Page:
Assuntos
Comportamento , Surdez/fisiopatologia , Percepção de Movimento/fisiologia , Adulto , Córtex Auditivo/diagnóstico por imagem , Mapeamento Encefálico , Feminino , Gestos , Humanos , Imageamento por Ressonância Magnética , Masculino , Estimulação Luminosa , Lobo Temporal/diagnóstico por imagem , Adulto Jovem
7.
PLoS One ; 15(7): e0236179, 2020.
Artigo em Inglês | MEDLINE | ID: mdl-32687516

RESUMO

Previous cochlear implant (CI) research has shown that at a pulse train with a long pulse phase duration (PPD) requires less current but greater charge to obtain the same loudness as a pulse train with a short PPD. This might result in different excitation patterns between long and short PPDs. At equal loudness, long PPDs might produce greater masking due to greater charge. However, because they require less current, long PPDs may produce a smaller spatial spread of excitation (SOE) compared to short PPDs by evoking a greater neural firing probability within the relatively small current field. To investigate the effects of PPD on excitation patterns, overall masking and SOE were compared for equally loud stimuli with short or long PPD in 10 adult CI ears. Forward masking patterns were measured at relatively soft, medium, and loud presentation levels. Threshold shifts were calculated in terms of percent dynamic range (DR) of the probe. The area under the curve (AUC) of the masking functions was significantly larger for the long PPD than for the short PPD masker. The difference in AUC was proportional to the difference in charge between the short and long PPD maskers. To estimate SOE, the masking patterns were first normalized to the peak masking, and then AUC was calculated. SOE was significantly larger for the short PPD than for the long PPD masker. Thus, at equal loudness, long PPDs produced greater overall masking (possibly due to greater charge) but less SOE (possibly due to less current spread) than did short PPDs. The effect of the interaction between masking and SOE by long PPD stimulation remains to be tested.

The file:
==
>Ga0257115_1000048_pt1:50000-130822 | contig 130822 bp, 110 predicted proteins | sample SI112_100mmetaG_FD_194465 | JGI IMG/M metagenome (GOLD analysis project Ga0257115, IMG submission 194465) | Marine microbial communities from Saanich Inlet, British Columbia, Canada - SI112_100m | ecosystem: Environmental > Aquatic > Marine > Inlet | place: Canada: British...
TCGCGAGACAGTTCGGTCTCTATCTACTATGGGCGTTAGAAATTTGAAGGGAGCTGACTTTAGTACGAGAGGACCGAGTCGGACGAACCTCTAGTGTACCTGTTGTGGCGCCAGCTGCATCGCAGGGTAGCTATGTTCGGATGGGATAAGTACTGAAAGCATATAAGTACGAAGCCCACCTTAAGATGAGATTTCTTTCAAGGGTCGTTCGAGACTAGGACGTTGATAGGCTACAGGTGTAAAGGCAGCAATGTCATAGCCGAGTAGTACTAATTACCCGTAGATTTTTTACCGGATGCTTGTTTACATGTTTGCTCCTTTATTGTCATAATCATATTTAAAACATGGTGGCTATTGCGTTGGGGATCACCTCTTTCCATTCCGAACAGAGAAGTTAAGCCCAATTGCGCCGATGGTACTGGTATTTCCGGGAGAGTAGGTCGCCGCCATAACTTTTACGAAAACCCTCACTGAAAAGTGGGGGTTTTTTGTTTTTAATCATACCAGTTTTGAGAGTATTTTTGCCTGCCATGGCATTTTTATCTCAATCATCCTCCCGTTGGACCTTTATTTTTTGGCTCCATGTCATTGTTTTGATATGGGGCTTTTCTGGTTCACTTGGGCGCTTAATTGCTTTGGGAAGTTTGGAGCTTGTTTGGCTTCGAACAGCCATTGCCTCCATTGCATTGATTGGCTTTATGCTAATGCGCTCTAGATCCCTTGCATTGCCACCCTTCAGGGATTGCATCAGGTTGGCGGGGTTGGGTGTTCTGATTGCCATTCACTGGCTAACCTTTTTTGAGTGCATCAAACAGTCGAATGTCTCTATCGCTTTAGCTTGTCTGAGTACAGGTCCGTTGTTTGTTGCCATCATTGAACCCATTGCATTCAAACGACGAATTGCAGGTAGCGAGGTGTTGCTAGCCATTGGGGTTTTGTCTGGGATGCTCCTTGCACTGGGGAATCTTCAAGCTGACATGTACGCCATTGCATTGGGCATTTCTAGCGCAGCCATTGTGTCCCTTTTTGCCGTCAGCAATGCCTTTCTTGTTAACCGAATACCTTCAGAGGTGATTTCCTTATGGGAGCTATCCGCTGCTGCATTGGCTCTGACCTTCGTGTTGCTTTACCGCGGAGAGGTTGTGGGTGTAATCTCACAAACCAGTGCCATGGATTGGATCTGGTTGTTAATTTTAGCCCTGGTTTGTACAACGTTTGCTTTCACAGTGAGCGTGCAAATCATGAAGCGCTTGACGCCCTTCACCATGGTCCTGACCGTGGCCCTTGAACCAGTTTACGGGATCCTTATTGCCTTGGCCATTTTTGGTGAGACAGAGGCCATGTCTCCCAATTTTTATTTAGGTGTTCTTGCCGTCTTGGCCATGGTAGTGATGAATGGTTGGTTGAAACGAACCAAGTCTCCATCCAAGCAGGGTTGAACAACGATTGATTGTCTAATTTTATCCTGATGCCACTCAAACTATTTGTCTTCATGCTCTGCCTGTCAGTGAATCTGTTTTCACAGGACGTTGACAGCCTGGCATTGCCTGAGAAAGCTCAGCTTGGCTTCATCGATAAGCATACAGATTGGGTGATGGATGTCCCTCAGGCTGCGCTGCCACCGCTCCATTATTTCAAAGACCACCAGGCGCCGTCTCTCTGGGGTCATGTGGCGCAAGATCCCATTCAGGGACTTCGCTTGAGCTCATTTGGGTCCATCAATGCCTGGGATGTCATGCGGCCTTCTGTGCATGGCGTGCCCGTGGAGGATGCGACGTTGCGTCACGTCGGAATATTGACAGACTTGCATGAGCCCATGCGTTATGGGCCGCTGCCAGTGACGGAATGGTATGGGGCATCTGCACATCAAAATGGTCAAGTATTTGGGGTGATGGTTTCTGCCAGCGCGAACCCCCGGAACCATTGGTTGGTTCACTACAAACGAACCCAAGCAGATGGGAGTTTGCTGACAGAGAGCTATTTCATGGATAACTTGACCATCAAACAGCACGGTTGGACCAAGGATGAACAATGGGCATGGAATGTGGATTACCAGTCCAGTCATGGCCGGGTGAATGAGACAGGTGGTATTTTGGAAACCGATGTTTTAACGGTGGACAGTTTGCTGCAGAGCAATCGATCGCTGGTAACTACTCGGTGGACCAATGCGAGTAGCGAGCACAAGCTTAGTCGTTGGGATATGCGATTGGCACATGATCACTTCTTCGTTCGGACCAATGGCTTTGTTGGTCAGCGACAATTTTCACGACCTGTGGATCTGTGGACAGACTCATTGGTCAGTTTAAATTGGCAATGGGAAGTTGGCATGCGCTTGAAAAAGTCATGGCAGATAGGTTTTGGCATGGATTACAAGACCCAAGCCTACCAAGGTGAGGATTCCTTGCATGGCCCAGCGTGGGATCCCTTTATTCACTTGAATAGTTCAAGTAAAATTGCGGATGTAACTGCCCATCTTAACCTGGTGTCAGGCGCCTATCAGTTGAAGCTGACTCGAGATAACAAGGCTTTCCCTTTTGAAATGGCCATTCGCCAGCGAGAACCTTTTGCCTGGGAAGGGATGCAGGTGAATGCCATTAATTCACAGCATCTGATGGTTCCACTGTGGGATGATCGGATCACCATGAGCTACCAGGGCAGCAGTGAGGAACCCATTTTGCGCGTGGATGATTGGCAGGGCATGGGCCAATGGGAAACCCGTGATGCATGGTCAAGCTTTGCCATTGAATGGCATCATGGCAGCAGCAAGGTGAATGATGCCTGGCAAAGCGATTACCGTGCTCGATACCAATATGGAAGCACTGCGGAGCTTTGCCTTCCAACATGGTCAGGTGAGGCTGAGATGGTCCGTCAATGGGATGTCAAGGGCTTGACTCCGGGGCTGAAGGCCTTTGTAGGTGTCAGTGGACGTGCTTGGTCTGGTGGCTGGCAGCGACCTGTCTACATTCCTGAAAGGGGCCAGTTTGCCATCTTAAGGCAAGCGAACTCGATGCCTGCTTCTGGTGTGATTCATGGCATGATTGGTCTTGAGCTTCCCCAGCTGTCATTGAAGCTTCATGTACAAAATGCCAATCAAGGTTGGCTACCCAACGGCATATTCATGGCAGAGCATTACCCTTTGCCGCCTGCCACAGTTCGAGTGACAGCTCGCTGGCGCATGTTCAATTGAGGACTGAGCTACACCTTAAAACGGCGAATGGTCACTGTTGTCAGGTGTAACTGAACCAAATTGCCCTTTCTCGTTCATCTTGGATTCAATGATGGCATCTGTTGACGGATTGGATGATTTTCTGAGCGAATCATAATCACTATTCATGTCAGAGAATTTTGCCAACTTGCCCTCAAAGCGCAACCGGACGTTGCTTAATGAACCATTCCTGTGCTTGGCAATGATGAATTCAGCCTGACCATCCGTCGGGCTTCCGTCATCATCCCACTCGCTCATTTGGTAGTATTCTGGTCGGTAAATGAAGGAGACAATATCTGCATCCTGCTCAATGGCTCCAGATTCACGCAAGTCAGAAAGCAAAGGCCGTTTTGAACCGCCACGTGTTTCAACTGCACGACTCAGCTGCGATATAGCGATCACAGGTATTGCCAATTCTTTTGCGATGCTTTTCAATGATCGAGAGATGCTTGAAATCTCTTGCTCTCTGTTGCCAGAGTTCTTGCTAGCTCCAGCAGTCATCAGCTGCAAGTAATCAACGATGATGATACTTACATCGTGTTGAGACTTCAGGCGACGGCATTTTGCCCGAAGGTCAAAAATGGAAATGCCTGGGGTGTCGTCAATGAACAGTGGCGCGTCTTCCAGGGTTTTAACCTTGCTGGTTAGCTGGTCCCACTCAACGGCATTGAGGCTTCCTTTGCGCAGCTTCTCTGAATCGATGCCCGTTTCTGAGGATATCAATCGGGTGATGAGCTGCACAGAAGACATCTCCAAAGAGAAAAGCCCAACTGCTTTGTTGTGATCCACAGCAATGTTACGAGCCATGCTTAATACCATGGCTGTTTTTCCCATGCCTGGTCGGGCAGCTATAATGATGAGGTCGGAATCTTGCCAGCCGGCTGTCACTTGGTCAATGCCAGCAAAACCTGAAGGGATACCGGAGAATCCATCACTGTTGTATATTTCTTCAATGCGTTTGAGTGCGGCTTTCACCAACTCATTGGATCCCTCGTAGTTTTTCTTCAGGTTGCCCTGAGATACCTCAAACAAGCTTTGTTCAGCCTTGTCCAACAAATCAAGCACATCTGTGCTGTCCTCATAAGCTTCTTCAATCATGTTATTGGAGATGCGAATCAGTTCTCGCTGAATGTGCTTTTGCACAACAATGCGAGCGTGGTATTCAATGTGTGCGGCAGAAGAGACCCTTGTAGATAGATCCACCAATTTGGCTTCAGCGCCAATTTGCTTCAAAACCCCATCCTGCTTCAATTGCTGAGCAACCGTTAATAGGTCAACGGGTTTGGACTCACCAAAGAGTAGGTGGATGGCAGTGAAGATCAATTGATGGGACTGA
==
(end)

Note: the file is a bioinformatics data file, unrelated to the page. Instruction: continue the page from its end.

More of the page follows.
Assuntos
Percepção Auditiva/fisiologia , Limiar Auditivo/fisiologia , Implantes Cocleares , Potenciais Evocados Auditivos/fisiologia , Mascaramento Perceptivo/fisiologia , Potenciais de Ação/fisiologia , Idoso , Implante Coclear/instrumentação , Surdez/fisiopatologia , Surdez/cirurgia , Feminino , Humanos , Masculino , Pessoa de Meia-Idade
8.
PLoS One ; 15(7): e0235504, 2020.
Artigo em Inglês | MEDLINE | ID: mdl-32658911

RESUMO

Ten cochlear implant (CI) users with single-sided deafness were asked to vary the parameters of an acoustic sound played to their contralateral ear to characterize the perception evoked by a pure tone played through the direct audio input of their CI. Two frequencies, centered on an apical and a medial electrode, were tested. In six subjects, the electrode positions were estimated on CT scans. The study was divided in 3 experiments in which the parameters of the acoustic sound varied. The listeners had to vary the frequency of a pure tone (Exp.1), the center frequency and the bandwidth of a filter applied to a harmonic complex sound (Exp.2), and the frequency of the components and the inharmonicity factor of a complex sound (Exp.3). Two testing sessions were performed at 3 and 12 months after activation. The mean results of Exp. 1 showed that the frequency of the matched tone was significantly lower for the apical than for the medial stimulus. In Exp.2, the mean center frequencies of the filters were also significantly lower for the apical than for the medial stimulus. As this parameter modifies the energy ratio between the high and low-frequency components, this result suggests that the medial stimulus was perceived with a brighter timbre than the apical stimulus. In Exp.3, the mean frequencies of the components were not significantly different between the sounds resulting from the stimulation of the two electrodes, but were significantly lower at the12-month session compared to the 3-month visit. These results suggest that a change in place of excitation may be perceived as a change in timbre rather than a change in pitch, and that an effect of adaptation can be observed.